Free tools to check your performance
So how do you spot if your site has performance issues or not? You probably have an idea if your site is responsive or not, but how does it compare to other sites, and which potential problems do you have? This is a starter’s guide to some of the tools I’ve used for the job. Blog posts with detailed info on each tool will be published later.
By the way, this post only focuses on the tools and techniques used for updating one page at a time. If you’re running a serious site, I highly recommend you to stress test your site using either real users or simulated clients. More on this subject in a future post as well.
Google Page Speed
Google Page Speed is very similar to YSlow. It’s a plug-in for Firebug and analyzes the current page and shows issues. I don’t really know why Google decided to make a clone of YSlow, rather than contributing to the YSlow project. But the Page Speed plug-in has a couple of great features, not natively implemented in YSlow. One cool feature is the ability to let Page Speed generate optimized images on the fly for your page, which saves you the time in Photoshop.
Google Speed Tracer
Google Speed Tracer is the new kid on the block. It’s a plug-in for Google Chrome, which is nice if you’re using Chrome instead of Firefox. Speed Tracer is similar to YSlow and Page Speed but also includes a great profiler. The tool is definitely usable but still needs some work in order to beat the Firefox plug-ins. I like the new view on things though, rather than just doing another YSlow clone.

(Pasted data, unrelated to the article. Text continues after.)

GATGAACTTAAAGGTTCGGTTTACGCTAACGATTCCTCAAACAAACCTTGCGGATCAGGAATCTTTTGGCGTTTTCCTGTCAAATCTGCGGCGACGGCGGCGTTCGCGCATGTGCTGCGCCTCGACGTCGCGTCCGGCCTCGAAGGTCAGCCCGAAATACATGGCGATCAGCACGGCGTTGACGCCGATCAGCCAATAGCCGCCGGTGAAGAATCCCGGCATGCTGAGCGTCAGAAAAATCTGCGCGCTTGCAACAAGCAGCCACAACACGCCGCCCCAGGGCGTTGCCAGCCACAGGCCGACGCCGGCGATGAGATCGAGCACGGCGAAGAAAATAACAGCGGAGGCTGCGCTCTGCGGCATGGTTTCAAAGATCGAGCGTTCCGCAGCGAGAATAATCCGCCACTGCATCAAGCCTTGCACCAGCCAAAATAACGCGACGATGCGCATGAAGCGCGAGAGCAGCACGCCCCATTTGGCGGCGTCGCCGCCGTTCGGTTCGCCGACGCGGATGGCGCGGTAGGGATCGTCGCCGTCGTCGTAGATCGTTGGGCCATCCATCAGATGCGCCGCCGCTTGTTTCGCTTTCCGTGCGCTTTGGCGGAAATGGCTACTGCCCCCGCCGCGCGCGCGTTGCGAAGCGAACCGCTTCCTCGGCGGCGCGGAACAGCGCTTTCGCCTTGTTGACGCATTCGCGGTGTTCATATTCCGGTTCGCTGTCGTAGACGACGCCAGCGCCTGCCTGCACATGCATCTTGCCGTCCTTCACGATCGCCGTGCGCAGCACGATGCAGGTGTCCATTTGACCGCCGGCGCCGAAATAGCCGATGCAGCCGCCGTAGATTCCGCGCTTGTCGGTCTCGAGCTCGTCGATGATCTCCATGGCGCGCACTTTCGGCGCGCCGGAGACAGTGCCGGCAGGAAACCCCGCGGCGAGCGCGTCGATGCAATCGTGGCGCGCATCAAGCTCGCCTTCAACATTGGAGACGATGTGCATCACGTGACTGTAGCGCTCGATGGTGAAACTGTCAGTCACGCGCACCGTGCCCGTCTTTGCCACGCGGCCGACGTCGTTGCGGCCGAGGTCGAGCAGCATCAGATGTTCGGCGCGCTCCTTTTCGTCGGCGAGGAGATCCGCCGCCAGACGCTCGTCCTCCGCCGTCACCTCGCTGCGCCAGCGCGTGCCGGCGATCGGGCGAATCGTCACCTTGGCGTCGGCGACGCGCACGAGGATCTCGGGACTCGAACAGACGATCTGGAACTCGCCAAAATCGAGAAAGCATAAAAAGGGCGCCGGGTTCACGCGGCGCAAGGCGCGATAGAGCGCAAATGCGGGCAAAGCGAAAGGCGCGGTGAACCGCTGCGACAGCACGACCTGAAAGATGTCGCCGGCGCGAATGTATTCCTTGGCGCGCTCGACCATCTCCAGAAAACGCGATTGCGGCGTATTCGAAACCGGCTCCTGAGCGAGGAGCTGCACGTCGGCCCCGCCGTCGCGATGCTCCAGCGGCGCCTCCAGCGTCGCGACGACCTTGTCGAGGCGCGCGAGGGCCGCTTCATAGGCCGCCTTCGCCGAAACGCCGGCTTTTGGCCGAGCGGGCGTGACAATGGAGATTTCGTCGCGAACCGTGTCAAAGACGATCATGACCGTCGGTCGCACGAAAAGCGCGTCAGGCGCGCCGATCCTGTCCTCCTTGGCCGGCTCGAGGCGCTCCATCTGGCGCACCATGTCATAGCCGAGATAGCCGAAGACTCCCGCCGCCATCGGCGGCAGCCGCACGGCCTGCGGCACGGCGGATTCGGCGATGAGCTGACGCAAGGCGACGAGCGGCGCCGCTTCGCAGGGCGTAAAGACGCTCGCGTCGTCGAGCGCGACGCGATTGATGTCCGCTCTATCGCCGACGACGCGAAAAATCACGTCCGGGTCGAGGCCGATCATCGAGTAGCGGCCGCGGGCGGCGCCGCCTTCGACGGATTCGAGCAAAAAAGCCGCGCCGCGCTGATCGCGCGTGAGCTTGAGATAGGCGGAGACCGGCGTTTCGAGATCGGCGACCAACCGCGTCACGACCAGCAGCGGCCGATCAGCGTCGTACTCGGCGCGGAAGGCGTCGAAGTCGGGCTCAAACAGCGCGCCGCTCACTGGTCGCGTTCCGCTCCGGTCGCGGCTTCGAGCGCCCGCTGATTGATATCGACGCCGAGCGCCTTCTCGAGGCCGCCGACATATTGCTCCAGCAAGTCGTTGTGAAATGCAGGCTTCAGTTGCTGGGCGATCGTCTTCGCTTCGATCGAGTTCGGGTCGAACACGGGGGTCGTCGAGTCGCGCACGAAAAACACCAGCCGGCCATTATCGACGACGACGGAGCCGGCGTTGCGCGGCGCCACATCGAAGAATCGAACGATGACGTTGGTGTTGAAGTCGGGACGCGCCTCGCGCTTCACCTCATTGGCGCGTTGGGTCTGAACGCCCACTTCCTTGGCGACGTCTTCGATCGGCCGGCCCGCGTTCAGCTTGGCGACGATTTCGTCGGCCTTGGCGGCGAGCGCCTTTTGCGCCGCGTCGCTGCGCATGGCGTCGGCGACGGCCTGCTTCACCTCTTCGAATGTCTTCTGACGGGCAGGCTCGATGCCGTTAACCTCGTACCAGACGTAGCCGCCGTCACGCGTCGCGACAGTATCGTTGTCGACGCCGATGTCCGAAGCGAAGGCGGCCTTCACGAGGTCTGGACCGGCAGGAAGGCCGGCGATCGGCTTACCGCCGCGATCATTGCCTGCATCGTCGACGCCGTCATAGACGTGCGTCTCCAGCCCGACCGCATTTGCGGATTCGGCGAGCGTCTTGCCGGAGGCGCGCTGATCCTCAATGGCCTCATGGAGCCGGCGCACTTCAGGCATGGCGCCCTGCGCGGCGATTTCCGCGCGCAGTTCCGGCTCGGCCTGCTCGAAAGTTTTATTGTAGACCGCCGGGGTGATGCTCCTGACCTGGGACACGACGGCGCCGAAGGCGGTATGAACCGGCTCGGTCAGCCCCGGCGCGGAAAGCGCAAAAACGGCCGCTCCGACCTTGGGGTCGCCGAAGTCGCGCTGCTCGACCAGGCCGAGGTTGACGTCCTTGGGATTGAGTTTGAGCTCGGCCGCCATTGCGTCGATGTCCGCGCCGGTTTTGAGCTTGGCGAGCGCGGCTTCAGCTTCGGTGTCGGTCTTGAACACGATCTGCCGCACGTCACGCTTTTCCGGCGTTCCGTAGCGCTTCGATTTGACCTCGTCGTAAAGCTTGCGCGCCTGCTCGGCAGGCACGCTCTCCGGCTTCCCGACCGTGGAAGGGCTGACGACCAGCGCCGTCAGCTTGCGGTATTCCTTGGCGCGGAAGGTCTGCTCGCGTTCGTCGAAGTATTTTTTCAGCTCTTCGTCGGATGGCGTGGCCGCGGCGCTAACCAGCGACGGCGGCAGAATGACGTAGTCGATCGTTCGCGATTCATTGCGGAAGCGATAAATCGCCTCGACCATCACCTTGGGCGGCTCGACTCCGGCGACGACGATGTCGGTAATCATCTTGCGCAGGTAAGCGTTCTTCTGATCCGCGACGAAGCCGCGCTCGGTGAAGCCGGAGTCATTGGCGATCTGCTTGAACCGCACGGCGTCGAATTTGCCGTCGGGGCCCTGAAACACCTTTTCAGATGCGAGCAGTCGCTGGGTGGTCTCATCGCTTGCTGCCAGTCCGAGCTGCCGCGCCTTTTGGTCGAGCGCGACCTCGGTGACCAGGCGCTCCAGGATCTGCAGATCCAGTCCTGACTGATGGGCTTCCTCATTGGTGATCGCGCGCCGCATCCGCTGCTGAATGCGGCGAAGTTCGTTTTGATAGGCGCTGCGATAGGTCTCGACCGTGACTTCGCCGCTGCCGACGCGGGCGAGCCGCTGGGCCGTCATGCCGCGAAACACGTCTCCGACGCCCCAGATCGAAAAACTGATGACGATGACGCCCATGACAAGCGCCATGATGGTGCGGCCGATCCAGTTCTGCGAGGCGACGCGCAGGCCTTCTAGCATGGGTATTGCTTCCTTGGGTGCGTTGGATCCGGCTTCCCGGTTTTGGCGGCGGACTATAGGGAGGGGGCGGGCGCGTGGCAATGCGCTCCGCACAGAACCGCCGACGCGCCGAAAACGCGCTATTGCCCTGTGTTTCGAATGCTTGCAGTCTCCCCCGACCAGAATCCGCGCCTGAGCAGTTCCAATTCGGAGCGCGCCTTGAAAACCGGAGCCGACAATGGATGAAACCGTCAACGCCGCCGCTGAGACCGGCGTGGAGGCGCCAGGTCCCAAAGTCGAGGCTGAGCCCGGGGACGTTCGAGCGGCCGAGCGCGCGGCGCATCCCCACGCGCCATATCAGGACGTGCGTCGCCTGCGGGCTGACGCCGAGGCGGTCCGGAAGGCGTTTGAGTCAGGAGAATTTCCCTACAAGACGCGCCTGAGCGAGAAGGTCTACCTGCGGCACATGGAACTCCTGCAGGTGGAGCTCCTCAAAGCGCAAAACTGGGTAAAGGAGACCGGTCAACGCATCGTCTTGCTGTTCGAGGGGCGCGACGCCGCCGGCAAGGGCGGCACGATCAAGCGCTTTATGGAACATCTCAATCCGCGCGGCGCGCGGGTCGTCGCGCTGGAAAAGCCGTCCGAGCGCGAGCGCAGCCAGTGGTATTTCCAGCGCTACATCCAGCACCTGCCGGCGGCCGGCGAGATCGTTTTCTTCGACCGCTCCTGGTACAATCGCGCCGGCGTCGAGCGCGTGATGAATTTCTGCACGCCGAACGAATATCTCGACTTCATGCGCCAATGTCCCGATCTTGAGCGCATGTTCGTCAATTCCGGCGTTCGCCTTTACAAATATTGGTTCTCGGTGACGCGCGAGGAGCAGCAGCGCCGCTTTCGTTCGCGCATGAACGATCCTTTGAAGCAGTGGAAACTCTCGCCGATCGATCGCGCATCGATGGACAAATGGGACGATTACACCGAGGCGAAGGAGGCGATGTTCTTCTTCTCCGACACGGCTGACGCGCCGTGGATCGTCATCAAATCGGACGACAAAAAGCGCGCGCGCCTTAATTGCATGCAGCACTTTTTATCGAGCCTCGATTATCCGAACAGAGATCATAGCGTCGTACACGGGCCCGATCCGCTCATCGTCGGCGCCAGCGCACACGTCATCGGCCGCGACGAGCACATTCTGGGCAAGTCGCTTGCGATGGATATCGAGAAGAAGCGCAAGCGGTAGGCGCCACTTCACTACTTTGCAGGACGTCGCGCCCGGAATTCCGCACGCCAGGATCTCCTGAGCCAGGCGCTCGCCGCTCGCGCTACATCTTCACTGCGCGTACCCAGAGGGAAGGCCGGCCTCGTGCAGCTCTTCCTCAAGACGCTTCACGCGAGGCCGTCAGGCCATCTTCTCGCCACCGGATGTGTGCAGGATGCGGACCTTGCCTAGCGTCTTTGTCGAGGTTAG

Google Webmaster Tools
This is not really a performance tool, but Google Webmaster Tools have an interesting feature for investigating your site performance over time. Beneath the menu Labs | Site performance you will find a graph, showing the average response times for your site in the last six months. It’s a good idea to follow this graph at least once a month, to verify that you didn’t break something with one of your software updates. You will need a lot of visits for this graph to show a realistic image, though. The data are collected through visitors of your site, using the Google Toolbar.
This post only focused on optimizing the web part of your application. If you’re connecting to a back end, a database, or similar, you could have performance problems here as well. In the upcoming posts on the various performance tools, I will show you how to spot these kinds of problems.